Activists say T’s electric bus plan bypasses Dot, Mattapan

A 28 bus to Mattapan picks up passengers at the Nubian Square bus station. Robin Lubbock/WBUR photo

The MBTA’s environmental push to switch out its diesel buses for vehicles powered by electrification is underway.

While the project’s goal is greener and more efficient transportation, TransitMatters, a group that advocates for equitable public transit in Boston, is arguing that the agency’s plan in North Cambridge to replace the area’s trolley buses is a waste of resources that further delays renovations that could be made to reduce transit emissions in other communities, including Dorchester and Mattapan.

In North Cambridge, electric trolleybuses and their overhead power lines would be replaced with battery-driven electric buses. The T wants to replace the old system because roadwork, wire problems, and other incidents often keep the trolleybuses off the road, which means diesel buses operating in their place, according to a spokesman for the public transit agency.

But Jarred Johnson, the executive director of TransitMatters, said that the new electric buses would require diesel heaters in the winter that in turn create carbon emissions.

“Replacing already electric buses with electric buses that also probably have to use diesel—that’s just not what you do when you’re serious about climate change,” Johnson said.

For the MBTA, a transition to a greener bus system as quickly as possible will be done by replacing the North Cambridge trolley system with a hybrid electric and diesel heating system, agency spokesperson Joe Pesaturo said, adding: “These buses will primarily use electric heating, supplemented with diesel heating on the coldest days to limit emissions to the maximum extent possible.” 

Diesel heaters are necessary, the T says, because the electric buses would struggle to keep riders and drivers warm during the winter.

“However, diesel interior heating is envisioned to be phased out as we learn from these large-scale deployments, make operational changes, and develop charging networks throughout the cities and towns,” the agency noted.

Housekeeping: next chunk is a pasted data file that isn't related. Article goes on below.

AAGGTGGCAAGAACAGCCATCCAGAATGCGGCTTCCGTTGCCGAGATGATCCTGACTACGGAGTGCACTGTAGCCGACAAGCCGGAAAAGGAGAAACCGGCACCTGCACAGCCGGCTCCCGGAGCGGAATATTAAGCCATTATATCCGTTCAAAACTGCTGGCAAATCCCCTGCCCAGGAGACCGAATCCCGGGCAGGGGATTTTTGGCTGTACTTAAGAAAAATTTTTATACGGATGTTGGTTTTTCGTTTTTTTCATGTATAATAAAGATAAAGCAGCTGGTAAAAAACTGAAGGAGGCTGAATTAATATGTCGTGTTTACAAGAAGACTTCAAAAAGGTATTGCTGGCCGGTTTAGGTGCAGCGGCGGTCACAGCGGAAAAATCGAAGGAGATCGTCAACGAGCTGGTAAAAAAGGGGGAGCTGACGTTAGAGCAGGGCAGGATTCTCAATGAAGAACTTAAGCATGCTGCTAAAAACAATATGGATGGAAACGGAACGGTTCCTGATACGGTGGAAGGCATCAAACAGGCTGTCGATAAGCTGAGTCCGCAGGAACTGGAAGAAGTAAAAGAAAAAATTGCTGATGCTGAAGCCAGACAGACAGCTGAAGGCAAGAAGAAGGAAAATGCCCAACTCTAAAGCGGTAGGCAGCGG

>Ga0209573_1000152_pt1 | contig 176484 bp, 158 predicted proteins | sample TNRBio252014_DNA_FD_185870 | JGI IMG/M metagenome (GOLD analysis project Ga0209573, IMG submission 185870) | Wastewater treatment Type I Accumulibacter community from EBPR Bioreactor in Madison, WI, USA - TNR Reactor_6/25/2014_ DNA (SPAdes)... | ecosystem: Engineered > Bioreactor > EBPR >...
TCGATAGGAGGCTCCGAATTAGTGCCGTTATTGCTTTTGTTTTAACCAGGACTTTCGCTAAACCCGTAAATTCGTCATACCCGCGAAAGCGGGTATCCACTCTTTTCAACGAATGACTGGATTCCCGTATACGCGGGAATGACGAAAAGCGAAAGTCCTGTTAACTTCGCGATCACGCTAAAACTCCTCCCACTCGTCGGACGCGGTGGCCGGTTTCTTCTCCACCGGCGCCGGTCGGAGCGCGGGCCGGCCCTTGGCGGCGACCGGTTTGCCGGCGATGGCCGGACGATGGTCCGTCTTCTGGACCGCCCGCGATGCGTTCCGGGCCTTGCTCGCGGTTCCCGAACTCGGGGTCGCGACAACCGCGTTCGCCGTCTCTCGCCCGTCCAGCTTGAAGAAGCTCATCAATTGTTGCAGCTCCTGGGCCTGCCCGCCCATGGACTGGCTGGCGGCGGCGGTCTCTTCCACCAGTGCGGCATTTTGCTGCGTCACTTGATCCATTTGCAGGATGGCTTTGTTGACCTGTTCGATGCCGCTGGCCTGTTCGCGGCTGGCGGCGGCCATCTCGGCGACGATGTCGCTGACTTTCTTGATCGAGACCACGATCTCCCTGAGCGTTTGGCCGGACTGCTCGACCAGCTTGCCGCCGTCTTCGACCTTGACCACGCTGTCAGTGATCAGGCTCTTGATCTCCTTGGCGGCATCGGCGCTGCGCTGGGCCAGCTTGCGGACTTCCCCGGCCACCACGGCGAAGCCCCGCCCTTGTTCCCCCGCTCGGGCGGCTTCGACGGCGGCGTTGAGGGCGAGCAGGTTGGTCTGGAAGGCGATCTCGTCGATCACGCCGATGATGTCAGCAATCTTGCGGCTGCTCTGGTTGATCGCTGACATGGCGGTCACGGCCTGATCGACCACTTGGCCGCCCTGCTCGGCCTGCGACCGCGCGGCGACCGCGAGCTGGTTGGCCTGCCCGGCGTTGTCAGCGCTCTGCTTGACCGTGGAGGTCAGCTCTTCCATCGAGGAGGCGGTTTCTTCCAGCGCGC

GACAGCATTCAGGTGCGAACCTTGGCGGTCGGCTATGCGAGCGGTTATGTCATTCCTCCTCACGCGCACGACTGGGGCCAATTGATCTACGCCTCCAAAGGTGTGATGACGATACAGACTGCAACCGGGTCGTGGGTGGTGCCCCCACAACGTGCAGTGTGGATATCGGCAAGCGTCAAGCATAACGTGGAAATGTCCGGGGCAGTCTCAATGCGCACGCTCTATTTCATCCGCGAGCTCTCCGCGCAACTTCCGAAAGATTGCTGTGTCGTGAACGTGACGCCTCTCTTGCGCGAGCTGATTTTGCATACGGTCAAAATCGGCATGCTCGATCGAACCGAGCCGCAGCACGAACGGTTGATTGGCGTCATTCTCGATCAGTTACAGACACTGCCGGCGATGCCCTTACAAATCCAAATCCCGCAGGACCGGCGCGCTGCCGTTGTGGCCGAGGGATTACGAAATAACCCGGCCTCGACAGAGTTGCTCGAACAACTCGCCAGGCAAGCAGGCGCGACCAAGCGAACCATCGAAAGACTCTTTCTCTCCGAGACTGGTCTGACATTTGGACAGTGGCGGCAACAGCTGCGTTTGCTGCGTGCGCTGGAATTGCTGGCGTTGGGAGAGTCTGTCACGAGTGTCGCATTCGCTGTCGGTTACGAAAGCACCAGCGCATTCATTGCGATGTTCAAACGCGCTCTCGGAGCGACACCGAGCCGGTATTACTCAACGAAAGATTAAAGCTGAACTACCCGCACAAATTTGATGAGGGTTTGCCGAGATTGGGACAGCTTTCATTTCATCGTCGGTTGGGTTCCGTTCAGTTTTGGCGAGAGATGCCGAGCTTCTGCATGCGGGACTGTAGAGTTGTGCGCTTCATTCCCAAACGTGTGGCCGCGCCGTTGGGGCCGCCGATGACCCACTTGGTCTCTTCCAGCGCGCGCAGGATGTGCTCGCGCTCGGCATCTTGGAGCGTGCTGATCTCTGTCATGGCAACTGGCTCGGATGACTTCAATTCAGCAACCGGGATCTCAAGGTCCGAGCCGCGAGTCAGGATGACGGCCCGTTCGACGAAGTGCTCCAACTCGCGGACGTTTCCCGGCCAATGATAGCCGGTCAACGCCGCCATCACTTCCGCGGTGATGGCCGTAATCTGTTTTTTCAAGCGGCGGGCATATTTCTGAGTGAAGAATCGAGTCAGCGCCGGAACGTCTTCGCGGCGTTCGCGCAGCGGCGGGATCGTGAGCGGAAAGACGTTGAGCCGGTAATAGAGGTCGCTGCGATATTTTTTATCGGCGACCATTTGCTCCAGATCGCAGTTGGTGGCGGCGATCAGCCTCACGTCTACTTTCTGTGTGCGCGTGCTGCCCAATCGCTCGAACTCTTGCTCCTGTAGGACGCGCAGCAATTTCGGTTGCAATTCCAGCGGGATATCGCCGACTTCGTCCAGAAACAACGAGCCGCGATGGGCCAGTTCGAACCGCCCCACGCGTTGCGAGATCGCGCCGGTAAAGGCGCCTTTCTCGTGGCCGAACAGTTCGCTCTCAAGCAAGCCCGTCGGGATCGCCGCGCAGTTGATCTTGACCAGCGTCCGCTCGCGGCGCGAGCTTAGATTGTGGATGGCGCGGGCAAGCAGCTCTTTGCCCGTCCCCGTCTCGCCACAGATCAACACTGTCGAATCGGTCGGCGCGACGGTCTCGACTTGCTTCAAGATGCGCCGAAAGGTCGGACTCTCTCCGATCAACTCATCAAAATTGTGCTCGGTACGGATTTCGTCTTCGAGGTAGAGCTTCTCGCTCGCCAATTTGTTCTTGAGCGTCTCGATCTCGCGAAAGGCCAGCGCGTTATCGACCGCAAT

As to the MBTA’s plans to eventually eliminate its diesel heating systems, Johnson said he believes this interim step is a waste of time and resources and the reason for “time, money, and energy not being spent on Dorchester and Mattapan.”

The MBTA has cited plans to build an electric bus garage in Quincy by 2024. An electric bus garage is also set to be built in way, and a garage along the Arborway is expected to be constructed between 2024 and 2026. 

Johnson said he believes the money the MBTA is allocating to the trolleybus project in North Cambridge should instead be used to accelerate progress on Jamaica Plain’s Arborway garage—where funding still hasn’t been secured, according to a report released by the MBTA in April. He also said the MBTA could purchase electric buses for the Quincy garage that would be planned for routes in Ashmont and Mattapan.

Johnson believes the MBTA’s plans are prioritizing communities that aren’t as heavily impacted by air pollution, including Dorchester and Mattapan, where rates of asthma and other respiratory illnesses are higher than neighborhoods like Cambridge. 

“There are a number of reasons why the life expectancy is so much lower for neighborhoods in Dorchester, as compared to Back Bay and other neighborhoods, but certainly air quality and transportation [are among] those reasons,” he said.

The MBTA has said its plans will cost less and reduce emissions, but Johnson disagrees, saying that the agency’s plans in Cambridge with electric buses will actually backtrack on its promise to convert its bus system into clean transportation sources. 

“I think equity is all or nothing,” he said, “infusing it into everything you do. I don’t think it’s something you get to pick and choose on. This is one case where the T is not leading with equity.” 

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